Recognition of domestic partners by California continued to be an incremental process until 2003, when AB 205 (Goldberg, Chapter 421, Statutes of 2003) was signed into law with an effective date of 2005. AB 205 mandates that California legally recognize domestic partners and establishes a mechanism for couples to claim that legal recognition. AB 205, the Domestic Partners Rights and Responsibility Act of 2003, states, " ... registered domestic partners shall have the same rights, protections and benefits, and shall be subject to the same responsibilities, obligations and duties under [California state] law, whether they derive from statutes, administrative regulations, court rules, government policies, common law or any other provisions or sources of law, as are granted to and imposed upon spouses."1
AB 205 mandates that domestic partners be treated the same as married couples and that all employers, including cities, extend to state-registered domestic partners the same benefits accorded spouses of employees. The law:
- Allows employees to use sick leave to care for a domestic partner or the child of a domestic partner;
- Requires health care insurers to sell domestic partner coverage to employers;
- Exempts domestic partner benefits from state taxation; and
- Extends unemployment benefits to an employee who quits his or her job to accompany or join a domestic partner at a new location.
In terms of municipal programs and ser vices, AB 205 also requires cities to apply the same standard for domestic partners as it does for married couples. This ex tends to eligibility requirements for housing programs, social services programs, permits and property transfers; cities cannot require a higher standard of proof for eligibility for domestic partners than for married couples. For example, requiring a certificate of domestic partnership registration but not requiring a marriage certificate is illegal under AB 205.
The rights accorded under AB 205 apply only to individuals who register as domestic partners with the California secretary of state. Registration is limited to same-sex couples and opposite-sex couples in which at least one partner is older than 62. While many localities in California, including West Hollywood, Los Angeles and Santa Cruz, maintain city domestic partner registries, registration with a city alone is not sufficient to qualify a domestic partner for rights and benefits granted by California law.
Further, a same-sex marriage license issued in California or another jurisdiction is not a domestic partnership registration, and such a marriage license does not trigger domestic partnership rights under California law. However, one provision of AB 205 requires domestic partner ship registrations from outside California to be recognized on the same basis as California-registered domestic partner ships. Those domestic partnerships must be a "legal union of two persons of the same sex, other than a marriage" that is "substantially equivalent" to a California domestic partnership. The only such relationship that appears to meet this standard is Vermont’s civil union, which accords same-sex couples the same rights and responsibilities as married couples.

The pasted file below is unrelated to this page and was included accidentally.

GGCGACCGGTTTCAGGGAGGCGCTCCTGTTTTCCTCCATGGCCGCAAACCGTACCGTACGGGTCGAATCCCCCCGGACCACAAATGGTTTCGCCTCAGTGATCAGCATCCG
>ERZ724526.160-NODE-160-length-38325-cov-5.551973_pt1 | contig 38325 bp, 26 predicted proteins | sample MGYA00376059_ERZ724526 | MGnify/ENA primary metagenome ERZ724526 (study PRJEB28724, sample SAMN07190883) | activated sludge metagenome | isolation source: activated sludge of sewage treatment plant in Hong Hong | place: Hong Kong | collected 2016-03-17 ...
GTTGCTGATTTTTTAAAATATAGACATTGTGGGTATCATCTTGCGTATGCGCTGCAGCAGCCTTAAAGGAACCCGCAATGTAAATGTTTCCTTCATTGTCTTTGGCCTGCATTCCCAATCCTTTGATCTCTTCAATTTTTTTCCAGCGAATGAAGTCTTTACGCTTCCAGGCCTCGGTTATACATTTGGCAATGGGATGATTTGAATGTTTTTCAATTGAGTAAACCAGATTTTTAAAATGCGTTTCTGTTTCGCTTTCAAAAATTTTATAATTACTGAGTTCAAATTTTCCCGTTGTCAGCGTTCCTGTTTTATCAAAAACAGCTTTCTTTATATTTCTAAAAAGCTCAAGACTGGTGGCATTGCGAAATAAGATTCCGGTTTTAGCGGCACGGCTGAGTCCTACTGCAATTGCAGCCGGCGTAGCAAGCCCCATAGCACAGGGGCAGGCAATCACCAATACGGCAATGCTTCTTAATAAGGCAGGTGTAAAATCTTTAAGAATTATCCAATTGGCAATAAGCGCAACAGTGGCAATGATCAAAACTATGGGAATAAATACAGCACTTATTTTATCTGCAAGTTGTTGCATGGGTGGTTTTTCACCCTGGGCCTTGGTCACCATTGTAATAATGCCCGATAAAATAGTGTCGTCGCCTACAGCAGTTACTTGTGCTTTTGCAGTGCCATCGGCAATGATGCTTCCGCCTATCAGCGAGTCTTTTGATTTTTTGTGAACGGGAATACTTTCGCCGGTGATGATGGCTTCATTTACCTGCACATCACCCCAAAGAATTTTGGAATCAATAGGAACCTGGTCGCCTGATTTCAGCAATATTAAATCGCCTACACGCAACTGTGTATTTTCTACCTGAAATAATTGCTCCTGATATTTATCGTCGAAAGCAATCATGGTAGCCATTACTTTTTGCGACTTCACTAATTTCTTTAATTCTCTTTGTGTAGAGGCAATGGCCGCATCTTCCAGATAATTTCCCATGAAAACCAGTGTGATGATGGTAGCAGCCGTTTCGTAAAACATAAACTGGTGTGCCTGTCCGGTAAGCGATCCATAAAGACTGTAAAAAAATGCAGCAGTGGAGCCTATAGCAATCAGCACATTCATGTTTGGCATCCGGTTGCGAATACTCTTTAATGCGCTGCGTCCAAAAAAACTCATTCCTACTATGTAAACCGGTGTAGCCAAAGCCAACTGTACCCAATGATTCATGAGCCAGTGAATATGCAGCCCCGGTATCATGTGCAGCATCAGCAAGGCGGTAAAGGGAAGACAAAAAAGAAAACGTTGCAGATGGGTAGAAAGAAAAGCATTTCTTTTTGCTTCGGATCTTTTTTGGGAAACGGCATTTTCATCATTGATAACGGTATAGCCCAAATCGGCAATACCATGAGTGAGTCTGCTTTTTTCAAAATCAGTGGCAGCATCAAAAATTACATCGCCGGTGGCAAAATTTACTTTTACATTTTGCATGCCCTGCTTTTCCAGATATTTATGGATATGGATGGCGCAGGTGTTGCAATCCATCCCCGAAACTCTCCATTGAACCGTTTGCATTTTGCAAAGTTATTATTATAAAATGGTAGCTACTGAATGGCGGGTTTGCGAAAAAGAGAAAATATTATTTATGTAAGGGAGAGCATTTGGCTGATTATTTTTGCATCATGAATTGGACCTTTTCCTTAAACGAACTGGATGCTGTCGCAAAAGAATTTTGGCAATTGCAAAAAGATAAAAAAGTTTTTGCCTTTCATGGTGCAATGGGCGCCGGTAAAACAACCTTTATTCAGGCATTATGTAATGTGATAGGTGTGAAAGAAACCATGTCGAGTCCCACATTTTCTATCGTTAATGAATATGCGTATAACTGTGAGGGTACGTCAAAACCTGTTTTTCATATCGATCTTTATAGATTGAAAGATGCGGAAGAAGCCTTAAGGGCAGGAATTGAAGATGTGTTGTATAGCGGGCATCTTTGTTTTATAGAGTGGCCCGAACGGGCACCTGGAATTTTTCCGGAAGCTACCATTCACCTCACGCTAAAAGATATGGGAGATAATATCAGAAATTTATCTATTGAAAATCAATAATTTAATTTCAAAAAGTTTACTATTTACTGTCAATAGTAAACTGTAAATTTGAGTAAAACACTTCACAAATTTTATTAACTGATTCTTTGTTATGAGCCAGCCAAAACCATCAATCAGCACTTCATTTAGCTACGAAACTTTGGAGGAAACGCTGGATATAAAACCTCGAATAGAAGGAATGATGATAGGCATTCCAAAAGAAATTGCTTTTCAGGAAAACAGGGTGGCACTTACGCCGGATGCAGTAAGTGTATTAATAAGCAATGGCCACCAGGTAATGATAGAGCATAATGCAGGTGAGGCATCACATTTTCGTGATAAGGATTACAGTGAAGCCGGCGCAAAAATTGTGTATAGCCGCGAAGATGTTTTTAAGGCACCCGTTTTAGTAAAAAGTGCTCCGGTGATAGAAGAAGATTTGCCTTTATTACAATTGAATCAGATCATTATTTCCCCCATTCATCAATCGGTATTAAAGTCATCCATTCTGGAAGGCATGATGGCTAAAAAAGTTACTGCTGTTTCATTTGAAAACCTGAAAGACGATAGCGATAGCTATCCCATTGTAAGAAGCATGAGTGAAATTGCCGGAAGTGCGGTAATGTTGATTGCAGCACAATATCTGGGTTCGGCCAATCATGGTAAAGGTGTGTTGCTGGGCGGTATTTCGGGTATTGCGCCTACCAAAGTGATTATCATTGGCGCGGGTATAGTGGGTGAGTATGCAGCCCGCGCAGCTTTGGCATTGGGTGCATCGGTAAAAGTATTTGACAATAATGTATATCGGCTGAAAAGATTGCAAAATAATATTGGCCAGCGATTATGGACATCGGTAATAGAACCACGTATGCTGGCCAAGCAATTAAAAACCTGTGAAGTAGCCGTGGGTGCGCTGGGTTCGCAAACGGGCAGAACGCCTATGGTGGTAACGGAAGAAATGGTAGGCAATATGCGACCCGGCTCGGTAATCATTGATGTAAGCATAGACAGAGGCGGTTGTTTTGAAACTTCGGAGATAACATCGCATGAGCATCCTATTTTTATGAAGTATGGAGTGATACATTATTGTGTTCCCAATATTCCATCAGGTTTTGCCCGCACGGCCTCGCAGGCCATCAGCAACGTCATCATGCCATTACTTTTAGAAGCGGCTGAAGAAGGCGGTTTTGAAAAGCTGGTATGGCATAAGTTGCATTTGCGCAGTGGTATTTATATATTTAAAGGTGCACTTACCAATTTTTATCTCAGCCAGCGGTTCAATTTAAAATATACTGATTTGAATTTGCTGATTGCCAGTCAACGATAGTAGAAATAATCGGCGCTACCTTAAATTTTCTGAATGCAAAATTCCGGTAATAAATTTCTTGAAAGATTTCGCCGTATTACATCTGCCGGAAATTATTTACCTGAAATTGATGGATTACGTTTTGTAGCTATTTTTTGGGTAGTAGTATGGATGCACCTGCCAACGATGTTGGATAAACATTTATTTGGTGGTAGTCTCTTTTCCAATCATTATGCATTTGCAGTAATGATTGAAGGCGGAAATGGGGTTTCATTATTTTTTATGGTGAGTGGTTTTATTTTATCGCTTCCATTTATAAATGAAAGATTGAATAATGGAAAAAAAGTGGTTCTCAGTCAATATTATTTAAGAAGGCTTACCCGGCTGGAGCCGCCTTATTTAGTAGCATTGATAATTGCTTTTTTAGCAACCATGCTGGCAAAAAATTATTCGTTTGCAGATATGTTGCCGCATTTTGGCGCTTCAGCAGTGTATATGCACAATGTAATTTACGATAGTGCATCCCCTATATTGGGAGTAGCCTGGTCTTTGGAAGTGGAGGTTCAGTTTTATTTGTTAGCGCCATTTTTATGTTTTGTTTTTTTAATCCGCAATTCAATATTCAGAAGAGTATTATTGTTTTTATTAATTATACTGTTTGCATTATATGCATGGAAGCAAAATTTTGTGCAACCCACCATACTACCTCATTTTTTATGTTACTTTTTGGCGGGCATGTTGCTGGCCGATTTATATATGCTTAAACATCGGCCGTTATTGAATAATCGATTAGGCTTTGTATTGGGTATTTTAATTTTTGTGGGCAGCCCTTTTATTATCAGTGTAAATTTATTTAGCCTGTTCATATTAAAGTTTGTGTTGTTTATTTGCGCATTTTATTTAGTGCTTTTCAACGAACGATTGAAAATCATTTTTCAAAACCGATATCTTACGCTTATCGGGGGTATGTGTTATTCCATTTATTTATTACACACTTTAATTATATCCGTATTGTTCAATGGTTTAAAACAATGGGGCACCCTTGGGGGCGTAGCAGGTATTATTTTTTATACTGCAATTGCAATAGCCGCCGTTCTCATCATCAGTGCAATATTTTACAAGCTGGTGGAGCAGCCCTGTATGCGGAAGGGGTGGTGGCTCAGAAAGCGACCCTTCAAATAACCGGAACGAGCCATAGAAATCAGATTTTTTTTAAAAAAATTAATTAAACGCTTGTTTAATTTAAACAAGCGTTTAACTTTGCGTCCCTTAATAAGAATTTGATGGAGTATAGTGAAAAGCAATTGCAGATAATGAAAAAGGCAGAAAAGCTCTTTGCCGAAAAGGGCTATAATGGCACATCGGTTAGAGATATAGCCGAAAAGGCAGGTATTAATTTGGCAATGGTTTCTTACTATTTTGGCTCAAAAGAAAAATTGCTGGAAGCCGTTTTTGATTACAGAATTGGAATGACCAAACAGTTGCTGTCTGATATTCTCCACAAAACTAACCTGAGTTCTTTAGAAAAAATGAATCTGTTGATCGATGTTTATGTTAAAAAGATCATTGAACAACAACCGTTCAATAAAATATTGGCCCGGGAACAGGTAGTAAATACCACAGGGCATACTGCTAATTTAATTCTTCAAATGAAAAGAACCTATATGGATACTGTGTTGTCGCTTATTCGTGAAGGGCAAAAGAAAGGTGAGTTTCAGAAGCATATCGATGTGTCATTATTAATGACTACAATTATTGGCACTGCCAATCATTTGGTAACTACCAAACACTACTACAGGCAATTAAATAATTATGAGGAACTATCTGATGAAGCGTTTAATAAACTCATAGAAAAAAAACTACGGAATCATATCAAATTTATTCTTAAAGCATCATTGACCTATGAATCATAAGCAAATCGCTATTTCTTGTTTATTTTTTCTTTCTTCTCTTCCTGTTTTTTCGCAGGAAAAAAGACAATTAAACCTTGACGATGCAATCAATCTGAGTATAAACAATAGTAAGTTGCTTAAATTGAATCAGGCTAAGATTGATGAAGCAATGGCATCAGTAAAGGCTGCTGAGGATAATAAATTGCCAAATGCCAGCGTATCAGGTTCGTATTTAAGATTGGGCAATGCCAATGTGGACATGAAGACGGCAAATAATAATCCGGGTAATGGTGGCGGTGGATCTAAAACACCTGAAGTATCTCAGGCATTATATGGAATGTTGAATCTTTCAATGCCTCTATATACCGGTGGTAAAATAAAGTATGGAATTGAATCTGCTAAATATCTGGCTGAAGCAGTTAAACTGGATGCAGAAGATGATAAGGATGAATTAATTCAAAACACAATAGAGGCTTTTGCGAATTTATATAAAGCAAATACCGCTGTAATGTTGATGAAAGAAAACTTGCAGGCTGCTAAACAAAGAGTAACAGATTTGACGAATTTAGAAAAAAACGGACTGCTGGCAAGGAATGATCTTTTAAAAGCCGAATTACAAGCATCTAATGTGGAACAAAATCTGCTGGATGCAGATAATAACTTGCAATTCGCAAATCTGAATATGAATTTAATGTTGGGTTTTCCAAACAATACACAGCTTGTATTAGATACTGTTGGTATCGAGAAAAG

AB 205 and Federal Law
While AB 205 protects domestic partners from employment-based discrimination, it does not mandate benefits. In this way it reflects federal law: The federal Fair Employment and Housing Act (FEHA) does not mandate that employers provide benefits for spouses of employees. Spousal benefits and benefits for domestic partners are employee benefits negotiated between employers and employees. However, if employers provide benefits to spouses of employees, the same benefits must be extended to domestic partners.
Implementing AB 205 in City Hall
Cities should take the following steps to properly implement AB 205:
1. Review city codes and ordinances to ensure that language is not marriage specific, but is worded to include domestic partnerships.
2. Human resources (HR) departments should review city personnel policies to ensure that married couples and domestic partners are treated equally in areas such as employment recruitment, training, benefits and working conditions. When bargaining with employee unions for dependent benefits, HR directors also need to ensure that dependents of domestic partners and married couples are included equally.
3. HR departments should also ensure that domestic partners are included in the city’s family and medical leave programs because domestic partners are included in the family and medical leave provisions of the California Family Rights Act (CFRA). Under the CFRA, cities with 200 or more employees must provide or pay for dependents’ health coverage. The CFRA currently allows an employee to take up to 12 weeks of unpaid leave a year to care for a spouse who has a serious health condition. When the provisions of AB 205 and the CFRA are considered together, the CFRA will allow an employee to take family and medical leave to care for a domestic partner.
AB 205 represented a historic step toward advancing the cause of equality for all Californians. All local public agencies should ensure that they are adhering fully to its requirements.
1 Cal. Fam. Code § 297.5(a)